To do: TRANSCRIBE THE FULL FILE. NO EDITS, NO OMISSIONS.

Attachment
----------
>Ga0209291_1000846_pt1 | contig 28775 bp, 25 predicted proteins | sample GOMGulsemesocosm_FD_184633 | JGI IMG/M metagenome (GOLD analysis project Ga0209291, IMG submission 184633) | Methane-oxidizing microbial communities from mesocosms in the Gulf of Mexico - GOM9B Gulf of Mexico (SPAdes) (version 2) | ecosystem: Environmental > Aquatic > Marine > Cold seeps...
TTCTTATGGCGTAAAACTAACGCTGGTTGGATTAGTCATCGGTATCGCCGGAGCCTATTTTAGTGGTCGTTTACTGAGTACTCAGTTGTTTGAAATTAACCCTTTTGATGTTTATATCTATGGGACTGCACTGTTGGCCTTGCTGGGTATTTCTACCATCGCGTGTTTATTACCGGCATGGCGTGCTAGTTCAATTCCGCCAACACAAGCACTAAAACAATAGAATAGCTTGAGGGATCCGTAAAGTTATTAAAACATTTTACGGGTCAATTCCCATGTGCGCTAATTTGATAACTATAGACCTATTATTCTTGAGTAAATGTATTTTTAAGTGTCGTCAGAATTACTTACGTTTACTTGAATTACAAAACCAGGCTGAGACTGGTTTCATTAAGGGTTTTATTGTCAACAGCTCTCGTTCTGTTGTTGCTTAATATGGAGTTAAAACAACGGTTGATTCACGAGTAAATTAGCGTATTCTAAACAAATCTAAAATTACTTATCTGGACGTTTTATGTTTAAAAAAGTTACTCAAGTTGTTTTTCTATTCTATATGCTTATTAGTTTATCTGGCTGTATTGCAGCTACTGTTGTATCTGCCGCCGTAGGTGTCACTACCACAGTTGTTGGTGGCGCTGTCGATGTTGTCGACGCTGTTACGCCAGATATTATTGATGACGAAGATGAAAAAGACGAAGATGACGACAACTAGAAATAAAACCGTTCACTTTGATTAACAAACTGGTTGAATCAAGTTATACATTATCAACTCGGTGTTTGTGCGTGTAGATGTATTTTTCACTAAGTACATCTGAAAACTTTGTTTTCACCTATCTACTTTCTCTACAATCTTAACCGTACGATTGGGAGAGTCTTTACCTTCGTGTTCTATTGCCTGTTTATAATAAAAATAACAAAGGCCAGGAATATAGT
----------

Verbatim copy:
>Ga0209291_1000846_pt1 | contig 28775 bp, 25 predicted proteins | sample GOMGulsemesocosm_FD_184633 | JGI IMG/M metagenome (GOLD analysis project Ga0209291, IMG submission 184633) | Methane-oxidizing microbial communities from mesocosms in the Gulf of Mexico - GOM9B Gulf of Mexico (SPAdes) (version 2) | ecosystem: Environmental > Aquatic > Marine > Cold seeps...
TTCTTATGGCGTAAAACTAACGCTGGTTGGATTAGTCATCGGTATCGCCGGAGCCTATTTTAGTGGTCGTTTACTGAGTACTCAGTTGTTTGAAATTAACCCTTTTGATGTTTATATCTATGGGACTGCACTGTTGGCCTTGCTGGGTATTTCTACCATCGCGTGTTTATTACCGGCATGGCGTGCTAGTTCAATTCCGCCAACACAAGCACTAAAACAATAGAATAGCTTGAGGGATCCGTAAAGTTATTAAAACATTTTACGGGTCAATTCCCATGTGCGCTAATTTGATAACTATAGACCTATTATTCTTGAGTAAATGTATTTTTAAGTGTCGTCAGAATTACTTACGTTTACTTGAATTACAAAACCAGGCTGAGACTGGTTTCATTAAGGGTTTTATTGTCAACAGCTCTCGTTCTGTTGTTGCTTAATATGGAGTTAAAACAACGGTTGATTCACGAGTAAATTAGCGTATTCTAAACAAATCTAAAATTACTTATCTGGACGTTTTATGTTTAAAAAAGTTACTCAAGTTGTTTTTCTATTCTATATGCTTATTAGTTTATCTGGCTGTATTGCAGCTACTGTTGTATCTGCCGCCGTAGGTGTCACTACCACAGTTGTTGGTGGCGCTGTCGATGTTGTCGACGCTGTTACGCCAGATATTATTGATGACGAAGATGAAAAAGACGAAGATGACGACAACTAGAAATAAAACCGTTCACTTTGATTAACAAACTGGTTGAATCAAGTTATACATTATCAACTCGGTGTTTGTGCGTGTAGATGTATTTTTCACTAAGTACATCTGAAAACTTTGTTTTCACCTATCTACTTTCTCTACAATCTTAACCGTACGATTGGGAGAGTCTTTACCTTCGTGTTCTATTGCCTGTTTATAATAAAAATAACAAAGGCCAGGAATATAGT